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greasy125 wrote:
mannn... that looks pretty rough.

I'd clean it and the barrel up and reassess...

then there's the top end. a stock top end is gonna run you about 200 bones no matter how you slice it-- off the shelf, or on a next over, vs a malossi is 400 give or take. or maybe you source a take off or used aftermarket kit for a bit less.

I'm considering it not great not terrible, found a stuck ring so fixing that might bump up the compression a bit more. Ultrasonic cleaner should make quick work of everything, the head looks brand-new already.

$200 to replace like-for-like feels meh to me, that's shaping a bit of everything for my decision process, makes the Malossi feel like it only costs $200. I'd like to have a plan ready to go when the current cylinder dies my by hand or its own regardless. Anybody have a stock matched piston and cylinder from when they did a cylinder upgrade?

I've done a similar thing on a few Spitfire engines, rebuilding the bottom end nicely then sort of cobbling together the head and reusing a slightly sketchy cam, as replacing those is only a 3-hour job. Get 20k or so miles out of my shadetree valve job, then drop 1k in machine work and parts to get another 7hp (out of 80 total...)

Quite a pickle indeed; I have a feeling the 60mm stroke crank would cause that cylinder to die quicker, but I plan on that happening anyway. Maybe that decision will be made for me if the stock one is shot. Seems like I should just get on cracking the engine open and find out.
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The older cylinder castings were nicer than the ones you can get now. So, you should send me that one and get a kit.

Or you could get an oversized Grand-Sport piston and have it bored.
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oopsclunkthud wrote:
The older cylinder castings were nicer than the ones you can get now. So, you should send me that one and get a kit.

Or you could get an oversized Grand-Sport piston and have it bored.
I mean, this is not an unreasonable argument... (even the sending you the older castings)
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314159td wrote:
I'm considering it not great not terrible, found a stuck ring so fixing that might bump up the compression a bit more. Ultrasonic cleaner should make quick work of everything, the head looks brand-new already.

$200 to replace like-for-like feels meh to me, that's shaping a bit of everything for my decision process, makes the Malossi feel like it only costs $200. I'd like to have a plan ready to go when the current cylinder dies my by hand or its own regardless. Anybody have a stock matched piston and cylinder from when they did a cylinder upgrade?

I've done a similar thing on a few Spitfire engines, rebuilding the bottom end nicely then sort of cobbling together the head and reusing a slightly sketchy cam, as replacing those is only a 3-hour job. Get 20k or so miles out of my shadetree valve job, then drop 1k in machine work and parts to get another 7hp (out of 80 total...)

Quite a pickle indeed; I have a feeling the 60mm stroke crank would cause that cylinder to die quicker, but I plan on that happening anyway. Maybe that decision will be made for me if the stock one is shot. Seems like I should just get on cracking the engine open and find out.
I think that you're on it-- not great, but not terrible. run it till it pukes and then make a choice.

opening up the motor might present a whole *other* host of considerations once you tear down and inspect everything. crank is waxed, gears trashed, rotary is meh. you never know.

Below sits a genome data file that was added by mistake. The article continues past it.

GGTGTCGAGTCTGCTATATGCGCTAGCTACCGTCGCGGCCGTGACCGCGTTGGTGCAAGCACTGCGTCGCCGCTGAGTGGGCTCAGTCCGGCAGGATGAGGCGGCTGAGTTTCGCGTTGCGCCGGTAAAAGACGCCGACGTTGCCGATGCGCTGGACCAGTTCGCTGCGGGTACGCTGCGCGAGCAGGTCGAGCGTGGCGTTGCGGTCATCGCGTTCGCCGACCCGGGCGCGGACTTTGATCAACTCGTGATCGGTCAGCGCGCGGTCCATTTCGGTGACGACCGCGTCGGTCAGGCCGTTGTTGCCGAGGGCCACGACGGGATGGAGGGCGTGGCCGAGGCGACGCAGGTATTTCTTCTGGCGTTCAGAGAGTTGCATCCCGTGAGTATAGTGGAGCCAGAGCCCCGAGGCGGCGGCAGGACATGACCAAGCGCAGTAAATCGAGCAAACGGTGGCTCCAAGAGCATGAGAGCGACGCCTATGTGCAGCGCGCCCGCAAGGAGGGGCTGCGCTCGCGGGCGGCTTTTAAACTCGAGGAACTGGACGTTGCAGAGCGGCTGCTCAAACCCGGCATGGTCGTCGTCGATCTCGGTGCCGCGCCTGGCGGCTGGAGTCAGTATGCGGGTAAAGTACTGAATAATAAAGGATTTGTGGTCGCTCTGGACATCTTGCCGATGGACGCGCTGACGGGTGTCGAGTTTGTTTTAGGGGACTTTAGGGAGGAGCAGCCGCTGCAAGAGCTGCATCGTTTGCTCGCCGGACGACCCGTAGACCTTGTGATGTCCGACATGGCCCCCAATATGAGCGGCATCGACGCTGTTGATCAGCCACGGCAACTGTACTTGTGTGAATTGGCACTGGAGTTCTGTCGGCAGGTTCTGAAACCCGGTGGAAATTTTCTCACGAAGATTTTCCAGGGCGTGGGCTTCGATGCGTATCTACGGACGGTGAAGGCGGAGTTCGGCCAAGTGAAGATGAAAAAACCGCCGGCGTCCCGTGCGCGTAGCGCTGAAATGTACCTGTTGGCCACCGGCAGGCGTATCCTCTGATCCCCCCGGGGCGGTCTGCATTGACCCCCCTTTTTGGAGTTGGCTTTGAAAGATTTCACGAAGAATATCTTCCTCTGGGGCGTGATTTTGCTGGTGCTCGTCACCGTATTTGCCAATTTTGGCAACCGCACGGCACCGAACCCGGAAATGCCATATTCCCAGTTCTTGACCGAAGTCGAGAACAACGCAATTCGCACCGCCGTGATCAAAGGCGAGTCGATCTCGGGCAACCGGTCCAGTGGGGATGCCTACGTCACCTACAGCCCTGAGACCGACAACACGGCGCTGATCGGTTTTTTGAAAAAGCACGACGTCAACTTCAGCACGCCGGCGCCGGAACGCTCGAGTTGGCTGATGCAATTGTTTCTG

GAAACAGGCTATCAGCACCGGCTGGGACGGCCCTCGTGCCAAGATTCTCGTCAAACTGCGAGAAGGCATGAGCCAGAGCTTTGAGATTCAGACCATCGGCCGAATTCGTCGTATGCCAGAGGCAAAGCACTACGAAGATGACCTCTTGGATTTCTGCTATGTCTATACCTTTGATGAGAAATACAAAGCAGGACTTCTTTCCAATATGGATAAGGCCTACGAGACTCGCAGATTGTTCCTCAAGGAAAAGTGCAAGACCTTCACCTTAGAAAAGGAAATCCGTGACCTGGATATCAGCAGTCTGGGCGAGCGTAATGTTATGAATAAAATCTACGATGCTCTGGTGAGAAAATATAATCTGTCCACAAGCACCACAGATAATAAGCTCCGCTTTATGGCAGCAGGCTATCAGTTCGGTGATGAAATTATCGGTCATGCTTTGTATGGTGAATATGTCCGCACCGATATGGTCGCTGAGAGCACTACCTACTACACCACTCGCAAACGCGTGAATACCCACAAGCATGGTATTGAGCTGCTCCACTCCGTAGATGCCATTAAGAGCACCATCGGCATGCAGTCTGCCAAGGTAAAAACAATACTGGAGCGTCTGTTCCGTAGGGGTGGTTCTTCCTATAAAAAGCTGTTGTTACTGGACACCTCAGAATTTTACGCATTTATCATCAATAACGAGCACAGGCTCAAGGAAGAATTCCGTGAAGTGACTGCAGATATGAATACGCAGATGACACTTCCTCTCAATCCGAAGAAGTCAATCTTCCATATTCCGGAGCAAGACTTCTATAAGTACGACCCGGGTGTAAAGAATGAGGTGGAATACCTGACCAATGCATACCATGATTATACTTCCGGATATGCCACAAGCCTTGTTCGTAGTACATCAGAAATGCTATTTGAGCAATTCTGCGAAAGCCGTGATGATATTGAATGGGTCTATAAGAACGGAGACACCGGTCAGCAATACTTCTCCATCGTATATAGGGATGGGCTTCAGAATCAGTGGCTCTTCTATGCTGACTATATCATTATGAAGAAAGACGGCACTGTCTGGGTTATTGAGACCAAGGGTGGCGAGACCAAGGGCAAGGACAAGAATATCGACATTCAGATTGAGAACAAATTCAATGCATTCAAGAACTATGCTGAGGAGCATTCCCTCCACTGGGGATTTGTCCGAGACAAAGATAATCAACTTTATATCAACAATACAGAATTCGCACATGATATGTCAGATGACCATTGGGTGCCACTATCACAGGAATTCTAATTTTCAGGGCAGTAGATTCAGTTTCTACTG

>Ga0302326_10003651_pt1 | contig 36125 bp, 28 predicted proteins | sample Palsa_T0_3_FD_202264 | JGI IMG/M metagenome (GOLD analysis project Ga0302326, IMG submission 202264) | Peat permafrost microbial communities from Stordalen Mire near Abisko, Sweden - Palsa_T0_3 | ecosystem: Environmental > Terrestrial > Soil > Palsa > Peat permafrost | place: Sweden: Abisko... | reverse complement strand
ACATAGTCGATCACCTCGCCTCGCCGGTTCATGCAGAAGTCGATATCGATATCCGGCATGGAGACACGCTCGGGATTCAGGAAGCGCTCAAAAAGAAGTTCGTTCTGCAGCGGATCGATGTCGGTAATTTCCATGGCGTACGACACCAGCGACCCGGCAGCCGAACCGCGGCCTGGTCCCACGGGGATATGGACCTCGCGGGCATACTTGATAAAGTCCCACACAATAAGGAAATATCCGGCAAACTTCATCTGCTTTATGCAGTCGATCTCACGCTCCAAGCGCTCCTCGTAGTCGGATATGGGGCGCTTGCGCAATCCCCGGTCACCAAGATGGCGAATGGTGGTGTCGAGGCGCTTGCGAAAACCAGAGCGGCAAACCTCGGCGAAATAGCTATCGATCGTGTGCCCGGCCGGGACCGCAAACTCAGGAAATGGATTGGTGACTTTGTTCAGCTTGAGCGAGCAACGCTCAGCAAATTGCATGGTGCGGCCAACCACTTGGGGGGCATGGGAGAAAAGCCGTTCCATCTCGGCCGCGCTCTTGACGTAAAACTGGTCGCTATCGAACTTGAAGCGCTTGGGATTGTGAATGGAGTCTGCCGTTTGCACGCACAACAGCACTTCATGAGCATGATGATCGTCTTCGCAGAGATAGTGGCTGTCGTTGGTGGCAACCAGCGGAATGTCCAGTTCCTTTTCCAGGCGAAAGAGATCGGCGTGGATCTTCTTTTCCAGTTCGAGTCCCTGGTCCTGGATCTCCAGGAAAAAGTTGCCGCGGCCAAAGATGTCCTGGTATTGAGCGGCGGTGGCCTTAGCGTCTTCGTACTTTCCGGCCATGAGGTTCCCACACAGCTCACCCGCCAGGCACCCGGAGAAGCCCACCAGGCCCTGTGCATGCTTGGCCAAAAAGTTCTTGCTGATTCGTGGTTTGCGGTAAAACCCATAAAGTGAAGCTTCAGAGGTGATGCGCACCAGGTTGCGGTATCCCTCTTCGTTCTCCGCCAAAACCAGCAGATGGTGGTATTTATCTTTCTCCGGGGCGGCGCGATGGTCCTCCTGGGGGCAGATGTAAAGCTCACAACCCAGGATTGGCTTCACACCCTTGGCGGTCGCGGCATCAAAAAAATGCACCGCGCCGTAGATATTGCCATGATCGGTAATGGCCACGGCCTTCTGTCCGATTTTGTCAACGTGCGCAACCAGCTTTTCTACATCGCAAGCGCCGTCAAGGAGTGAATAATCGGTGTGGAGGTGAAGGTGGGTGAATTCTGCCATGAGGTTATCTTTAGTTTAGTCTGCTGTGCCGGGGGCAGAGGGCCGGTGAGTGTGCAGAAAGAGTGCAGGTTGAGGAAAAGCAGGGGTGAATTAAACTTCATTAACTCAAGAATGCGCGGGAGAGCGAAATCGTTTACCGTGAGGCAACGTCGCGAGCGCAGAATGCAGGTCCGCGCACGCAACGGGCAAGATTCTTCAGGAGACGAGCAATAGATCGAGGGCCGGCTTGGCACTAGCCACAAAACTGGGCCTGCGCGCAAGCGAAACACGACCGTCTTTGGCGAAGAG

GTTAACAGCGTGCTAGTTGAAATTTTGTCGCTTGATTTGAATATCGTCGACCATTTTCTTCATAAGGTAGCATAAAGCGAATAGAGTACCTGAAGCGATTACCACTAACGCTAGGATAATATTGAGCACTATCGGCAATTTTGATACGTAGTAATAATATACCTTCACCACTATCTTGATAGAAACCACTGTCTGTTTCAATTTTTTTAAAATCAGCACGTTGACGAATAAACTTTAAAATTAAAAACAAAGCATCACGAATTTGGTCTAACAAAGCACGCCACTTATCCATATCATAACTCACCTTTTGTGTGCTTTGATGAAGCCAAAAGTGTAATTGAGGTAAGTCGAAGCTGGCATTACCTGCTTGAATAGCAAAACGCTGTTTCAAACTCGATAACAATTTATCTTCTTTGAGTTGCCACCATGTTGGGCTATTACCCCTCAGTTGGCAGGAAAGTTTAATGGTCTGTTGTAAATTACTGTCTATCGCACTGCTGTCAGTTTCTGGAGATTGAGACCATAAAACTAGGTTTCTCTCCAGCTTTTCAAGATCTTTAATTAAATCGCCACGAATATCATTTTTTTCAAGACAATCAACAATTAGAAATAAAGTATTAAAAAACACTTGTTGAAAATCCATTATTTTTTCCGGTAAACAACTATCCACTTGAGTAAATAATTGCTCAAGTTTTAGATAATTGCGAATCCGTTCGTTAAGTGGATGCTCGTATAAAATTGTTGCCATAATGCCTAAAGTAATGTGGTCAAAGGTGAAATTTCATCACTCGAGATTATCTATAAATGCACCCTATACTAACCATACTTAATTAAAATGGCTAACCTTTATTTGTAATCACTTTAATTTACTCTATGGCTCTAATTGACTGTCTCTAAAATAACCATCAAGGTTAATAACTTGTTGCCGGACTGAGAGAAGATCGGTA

the 200 on the like for like is kind of a misnomer. sort of. I mean, it's the cost of doing business. but a fresh top end that's properly set up can be a real eye opener.

also, a malossi isn't a fair comparison. it's rides totally different and needs a whole host of peripheral items to make it really shine.

a well prepped and massaged "stock" P2 will stomp balls on a bad malossi set up in nearly every aspect of riding with the exception of all out top speed.
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greasy125 wrote:
also, a malossi isn't a fair comparison. it's rides totally different and needs a whole host of peripheral items to make it really shine.


no doubt. It's not just a cylinder kit, but the other items that is needed as well and can lead to and extensive bill.

For the first time owner, i suggest having the cylinder bored and using a GS piston, update the clutch plates, update your brake shoes, and RIDE your bike.
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+1
Get it running and riding as cheaply as possible. Then decide.

With the cylinder off, you will be able to see the worst of it. Angle the engine back and fill the crankcase with petrol. If it holds this level and the crank is not rusty, there's no need to split it just now. Once riding the gearbox might be shot but that's for later. Also possible it was last running without autolube/2 stroke oil.
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Some things to consider: How soon do you want to get it on the road? Next consideration is how much time to you have to spend on it. Budget seems to be less of a consideration for you which is always helpful.

Doing the basics to get it running is fine if you are just taking it for ice cream. This approach hasn't worked very well for me as it results in more time and work in the long run and doing the same work many times over. I would rebuild the engine, pressure test and get a reliable close to stock engine going. The GS piston is a good upgrade. Ultimately, it will be reliability and not top speed that will make it a solid commuter. In some ways it's a more demanding application than building something that will tear it up on the way to the 7-11.

I have one rideable bike and one that is a nuts and bolts restoration. The restoration is much more enjoyable because I already have something to ride.